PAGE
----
Co-circulation of Multiple #Reassortant #H6 Subtype #Avian #Influenza Viruses in #WildBirds in Eastern #China, 2016-2017 (Virol J., abstract)

[Source: US National Library of Medicine, full page: (LINK). Abstract, edited.]

Virol J. 2020 Apr 29;17(1):62. doi: 10.1186/s12985-020-01331-z.

Co-circulation of Multiple Reassortant H6 Subtype Avian Influenza Viruses in Wild Birds in Eastern China, 2016-2017

Chuanxia Hu 1, Xiaofang Li 1, Caihui Zhu 1, Feng Zhou 2, Wangjun Tang 1, Di Wu 3, Zhihui Li 1, Lichen Zhou 4, Jing Liu 1, Xiaoman Wei 5 6 7, Jie Cui 5 6, Tianhou Wang 8 9, Guimei He 10 11

Affiliations: 1 School of Life Sciences, East China Normal University, Shanghai, China. 2 Jinshan Forest Working-Station, Shanghai, China. 3 Shanghai Wildlife Conservation and Management Center, Shanghai, China. 4 Shanghai Zoo, Shanghai, China. 5 Key Laboratory of Special Pathogens and Biosafety, Center for Emerging Infectious Diseases, Wuhan Institute of Virology, Chinese Academy of Sciences, Wuhan, China. 6 Unit of Pathogen Bioinformatics, CAS Key Laboratory of Molecular Virology and Immunology, Institut Pasteur of Shanghai, Chinese Academy of Sciences, Shanghai, 200031, China.  7 University of Chinese Academy of Sciences, Beijing, China. 8 School of Life Sciences, East  China Normal University, Shanghai, China. 9 Institute of Eco-Chongming (IEC), East China Normal University, Shanghai, China. 10 School of Life Sciences, East China Normal University, Shanghai, China. 11 Institute of Eco-Chongming (IEC), East China Normal University, Shanghai, China.

PMID: 32349760 DOI: 10.1186/s12985-020-01331-z




H6 subtype influenza viruses were prevalent in domestic poultry and wild birds, which also could pose potential threat to humans. However, little is known about the prevalence of H6 subtype viruses in wild birds in eastern China, a crucial stopover or wintering site for migratory wild birds along the East Asian-Australasian Flyway.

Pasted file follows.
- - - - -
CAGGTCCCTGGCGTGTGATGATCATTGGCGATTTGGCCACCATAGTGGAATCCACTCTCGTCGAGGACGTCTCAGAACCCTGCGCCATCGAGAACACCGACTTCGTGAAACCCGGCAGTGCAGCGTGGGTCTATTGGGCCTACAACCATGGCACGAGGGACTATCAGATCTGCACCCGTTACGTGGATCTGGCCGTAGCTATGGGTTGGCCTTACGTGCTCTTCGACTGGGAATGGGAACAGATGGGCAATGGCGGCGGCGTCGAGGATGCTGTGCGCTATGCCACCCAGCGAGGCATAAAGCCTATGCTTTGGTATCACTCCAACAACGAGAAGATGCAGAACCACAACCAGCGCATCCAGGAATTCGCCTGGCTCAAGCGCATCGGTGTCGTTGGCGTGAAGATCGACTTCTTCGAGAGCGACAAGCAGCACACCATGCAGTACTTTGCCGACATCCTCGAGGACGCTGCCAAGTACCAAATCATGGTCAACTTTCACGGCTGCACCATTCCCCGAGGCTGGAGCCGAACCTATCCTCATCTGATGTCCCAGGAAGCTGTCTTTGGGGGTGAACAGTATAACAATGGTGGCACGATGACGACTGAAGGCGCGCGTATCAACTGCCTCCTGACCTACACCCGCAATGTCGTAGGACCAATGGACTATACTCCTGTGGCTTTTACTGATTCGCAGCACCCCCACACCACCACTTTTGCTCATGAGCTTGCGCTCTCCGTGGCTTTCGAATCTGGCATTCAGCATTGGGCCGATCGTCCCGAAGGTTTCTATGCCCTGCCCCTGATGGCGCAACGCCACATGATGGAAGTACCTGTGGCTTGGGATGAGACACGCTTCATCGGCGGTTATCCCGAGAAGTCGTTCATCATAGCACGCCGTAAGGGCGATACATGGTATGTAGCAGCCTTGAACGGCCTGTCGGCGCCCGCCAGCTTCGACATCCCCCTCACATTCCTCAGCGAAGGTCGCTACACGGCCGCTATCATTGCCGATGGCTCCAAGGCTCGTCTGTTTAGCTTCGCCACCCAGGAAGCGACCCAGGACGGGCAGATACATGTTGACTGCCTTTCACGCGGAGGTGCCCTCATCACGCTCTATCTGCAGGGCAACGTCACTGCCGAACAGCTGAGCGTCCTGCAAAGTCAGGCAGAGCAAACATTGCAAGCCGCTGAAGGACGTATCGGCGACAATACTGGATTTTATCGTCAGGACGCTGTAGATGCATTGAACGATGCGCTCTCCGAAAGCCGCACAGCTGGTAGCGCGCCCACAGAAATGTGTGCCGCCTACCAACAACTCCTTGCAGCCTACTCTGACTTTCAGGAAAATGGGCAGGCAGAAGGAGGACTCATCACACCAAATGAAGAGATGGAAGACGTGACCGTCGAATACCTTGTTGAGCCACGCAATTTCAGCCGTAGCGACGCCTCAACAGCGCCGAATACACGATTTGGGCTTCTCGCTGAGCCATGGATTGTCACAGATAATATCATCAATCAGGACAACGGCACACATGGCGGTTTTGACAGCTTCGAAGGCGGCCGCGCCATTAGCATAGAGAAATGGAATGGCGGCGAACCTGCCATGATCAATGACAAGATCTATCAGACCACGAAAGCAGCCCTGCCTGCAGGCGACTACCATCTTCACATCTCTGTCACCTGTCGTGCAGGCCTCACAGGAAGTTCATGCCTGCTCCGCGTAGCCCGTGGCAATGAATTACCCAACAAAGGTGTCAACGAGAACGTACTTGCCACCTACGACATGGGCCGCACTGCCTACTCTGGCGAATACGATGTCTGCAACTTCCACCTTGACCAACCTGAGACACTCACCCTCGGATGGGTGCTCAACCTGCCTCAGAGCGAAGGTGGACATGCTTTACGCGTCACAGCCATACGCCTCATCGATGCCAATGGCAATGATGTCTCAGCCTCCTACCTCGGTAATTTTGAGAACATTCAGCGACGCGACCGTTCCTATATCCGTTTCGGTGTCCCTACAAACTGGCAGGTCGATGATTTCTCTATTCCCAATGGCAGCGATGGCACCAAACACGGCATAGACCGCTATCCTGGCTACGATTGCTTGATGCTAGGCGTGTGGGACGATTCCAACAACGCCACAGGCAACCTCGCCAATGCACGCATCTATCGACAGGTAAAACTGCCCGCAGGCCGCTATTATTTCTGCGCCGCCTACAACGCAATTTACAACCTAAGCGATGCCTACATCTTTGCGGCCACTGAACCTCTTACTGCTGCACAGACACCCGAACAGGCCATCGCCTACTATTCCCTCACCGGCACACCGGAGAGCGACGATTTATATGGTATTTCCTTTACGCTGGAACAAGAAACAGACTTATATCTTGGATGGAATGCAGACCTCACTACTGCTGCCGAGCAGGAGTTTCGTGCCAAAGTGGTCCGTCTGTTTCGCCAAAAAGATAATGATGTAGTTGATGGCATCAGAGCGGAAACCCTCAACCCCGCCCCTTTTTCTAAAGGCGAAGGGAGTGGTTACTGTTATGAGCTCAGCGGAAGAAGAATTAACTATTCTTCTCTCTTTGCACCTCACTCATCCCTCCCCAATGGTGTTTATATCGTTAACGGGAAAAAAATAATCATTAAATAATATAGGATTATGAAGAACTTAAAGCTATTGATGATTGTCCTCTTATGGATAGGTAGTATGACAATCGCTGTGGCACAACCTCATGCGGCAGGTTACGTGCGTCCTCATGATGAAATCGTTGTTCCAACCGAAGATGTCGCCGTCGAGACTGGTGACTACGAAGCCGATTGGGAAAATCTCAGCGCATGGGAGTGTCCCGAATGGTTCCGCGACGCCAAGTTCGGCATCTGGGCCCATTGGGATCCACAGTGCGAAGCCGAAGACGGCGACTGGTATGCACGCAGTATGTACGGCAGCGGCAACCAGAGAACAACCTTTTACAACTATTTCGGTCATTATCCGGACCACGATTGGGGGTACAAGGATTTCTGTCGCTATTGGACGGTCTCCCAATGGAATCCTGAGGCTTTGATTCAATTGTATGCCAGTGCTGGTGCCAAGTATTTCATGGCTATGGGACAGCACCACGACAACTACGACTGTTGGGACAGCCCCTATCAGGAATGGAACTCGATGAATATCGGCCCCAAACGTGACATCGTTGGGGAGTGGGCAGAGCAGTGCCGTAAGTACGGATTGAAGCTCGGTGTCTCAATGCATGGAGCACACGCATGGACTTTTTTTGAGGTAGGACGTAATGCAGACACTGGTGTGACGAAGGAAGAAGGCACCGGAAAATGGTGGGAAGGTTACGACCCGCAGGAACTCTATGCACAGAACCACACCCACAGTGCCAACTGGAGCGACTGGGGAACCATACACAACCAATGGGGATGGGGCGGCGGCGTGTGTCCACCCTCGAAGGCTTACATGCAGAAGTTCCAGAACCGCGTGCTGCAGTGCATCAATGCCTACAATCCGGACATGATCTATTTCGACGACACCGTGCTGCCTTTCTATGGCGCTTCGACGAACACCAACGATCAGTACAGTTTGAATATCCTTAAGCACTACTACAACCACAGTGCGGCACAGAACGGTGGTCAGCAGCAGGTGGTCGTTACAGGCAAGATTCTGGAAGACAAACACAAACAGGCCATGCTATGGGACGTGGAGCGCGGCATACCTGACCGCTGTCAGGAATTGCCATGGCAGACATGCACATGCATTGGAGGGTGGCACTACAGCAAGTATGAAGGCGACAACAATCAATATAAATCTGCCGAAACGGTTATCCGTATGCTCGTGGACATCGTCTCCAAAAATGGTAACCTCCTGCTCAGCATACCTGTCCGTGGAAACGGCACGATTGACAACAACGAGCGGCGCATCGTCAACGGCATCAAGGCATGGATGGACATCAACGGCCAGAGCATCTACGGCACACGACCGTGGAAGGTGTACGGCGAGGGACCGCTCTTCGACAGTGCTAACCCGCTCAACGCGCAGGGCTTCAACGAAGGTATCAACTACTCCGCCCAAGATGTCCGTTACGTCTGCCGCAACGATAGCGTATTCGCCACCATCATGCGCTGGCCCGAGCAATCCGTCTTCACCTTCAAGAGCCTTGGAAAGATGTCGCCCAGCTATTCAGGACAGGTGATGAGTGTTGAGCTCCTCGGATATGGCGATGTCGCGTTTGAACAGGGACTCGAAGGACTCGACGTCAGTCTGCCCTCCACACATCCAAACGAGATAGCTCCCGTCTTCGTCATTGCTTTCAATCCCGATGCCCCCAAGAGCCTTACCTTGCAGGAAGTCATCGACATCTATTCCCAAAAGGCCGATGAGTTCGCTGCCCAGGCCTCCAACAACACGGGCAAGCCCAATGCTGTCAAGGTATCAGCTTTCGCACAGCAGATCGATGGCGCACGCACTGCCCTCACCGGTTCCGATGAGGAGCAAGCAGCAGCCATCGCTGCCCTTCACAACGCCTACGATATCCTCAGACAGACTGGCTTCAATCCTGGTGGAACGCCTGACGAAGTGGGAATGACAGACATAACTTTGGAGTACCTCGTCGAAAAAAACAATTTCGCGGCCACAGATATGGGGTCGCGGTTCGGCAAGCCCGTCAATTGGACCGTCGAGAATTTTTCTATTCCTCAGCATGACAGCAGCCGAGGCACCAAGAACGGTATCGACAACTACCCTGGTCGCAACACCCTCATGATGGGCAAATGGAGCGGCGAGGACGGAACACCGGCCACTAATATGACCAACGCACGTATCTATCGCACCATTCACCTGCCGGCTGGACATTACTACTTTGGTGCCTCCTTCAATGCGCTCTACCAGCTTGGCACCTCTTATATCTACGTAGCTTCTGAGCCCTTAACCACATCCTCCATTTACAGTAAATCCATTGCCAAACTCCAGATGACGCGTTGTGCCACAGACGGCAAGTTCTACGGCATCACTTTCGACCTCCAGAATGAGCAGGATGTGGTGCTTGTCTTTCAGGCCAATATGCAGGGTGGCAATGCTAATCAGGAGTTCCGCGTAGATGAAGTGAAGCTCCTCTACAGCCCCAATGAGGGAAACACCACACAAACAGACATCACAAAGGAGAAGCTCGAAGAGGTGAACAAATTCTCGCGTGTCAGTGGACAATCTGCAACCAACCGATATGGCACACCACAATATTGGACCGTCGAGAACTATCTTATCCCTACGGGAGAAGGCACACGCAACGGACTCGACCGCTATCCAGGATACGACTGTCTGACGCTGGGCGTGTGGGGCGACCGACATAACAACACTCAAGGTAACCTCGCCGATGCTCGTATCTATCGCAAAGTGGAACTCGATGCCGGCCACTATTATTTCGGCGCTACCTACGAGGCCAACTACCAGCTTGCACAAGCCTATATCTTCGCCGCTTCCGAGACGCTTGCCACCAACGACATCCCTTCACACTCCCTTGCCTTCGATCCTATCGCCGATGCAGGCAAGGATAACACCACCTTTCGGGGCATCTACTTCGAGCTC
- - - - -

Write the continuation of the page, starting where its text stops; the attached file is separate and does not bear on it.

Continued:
During the routine surveillance in 2016-2017, H6 subtype AIVs positive samples were identified, and the representative strains were selected for further sequence and phylogenetic analysis and the pathogenicity in mice were evaluated.


Among the 30 H6 positive samples, there were at least four subtypes H6N1, H6N2, H6N5 and H6N8 co-circulated in Shanghai, China. Genetic analysis showed the 8 representative isolates shared homology with different AIV sub-lineages isolated from domestic ducks or wild birds in different countries along the East Asian-Australasian flyways, and were classified into 7 new genotypes. The pathogenicity to mice showed that these H6 viruses could replicate efficiently in the lungs without prior adaptation, but could not cause mice death.


Eight novel strains belonged to H6N1, H6N2, H6N5 and H6N8 subtypes were isolated. Phylogenetic analyses revealed multiple origins of internal genes indicative of robust reassortment events and frequent wild birds-poultry interaction encouraging the evolution and emergence of new genotypes. The pathogenicity to mammals should be closely monitored to prevent the emergence of novel pandemic viruses.

Keywords: Eastern China; H6 subtype avian influenza virus; Novel; Reassortant; Shanghai; Wild birds.

Keywords: Avian Influenza; H6N1; H6N2; H6N5; H6N8; Reassortant strain; Wild Birds; China.


Introduction of #Avian #Influenza A(#H6N5) Virus into #Asia from North #America by #WildBirds (Emerg Infect Dis., abstract)

[Source: US Centers for Disease Control and Prevention (CDC), Emerging Infectious Diseases Journal, full page: (LINK). Abstract, edited.]

Volume 25, Number 11—November 2019 / Research Letter

Introduction of Avian Influenza A(H6N5) Virus into Asia from North America by Wild Birds

Sol Jeong, Dong-Hun Lee  , Yu-Jin Kim, Sun-Hak Lee, Andrew Y. Cho, Jin-Yong Noh1, Erdene-Ochir Tseren-Ochir2, Jei-Hyun Jeong, and Chang-Seon Song

Author affiliations: University of Connecticut, Storrs, Connecticut, USA (S. Jeong, D.-H. Lee); Konkuk University, Seoul, South Korea (S. Jeong, Y.-J. Kim, S.-H. Lee, A.Y. Cho, J.-Y. Noh, E.-O. Tseren-Ochir, J.-H. Jeong, C.-S. Song)



An avian influenza A(H6N5) virus with all 8 segments of North American origin was isolated from wild bird feces in South Korea. Phylogenetic analysis suggests that this virus may have been introduced into Asia by wild birds, highlighting the role of wild birds in the dispersal of these viruses.

Keywords: Avian Influenza; H6N5; Wild Birds; Asia Region.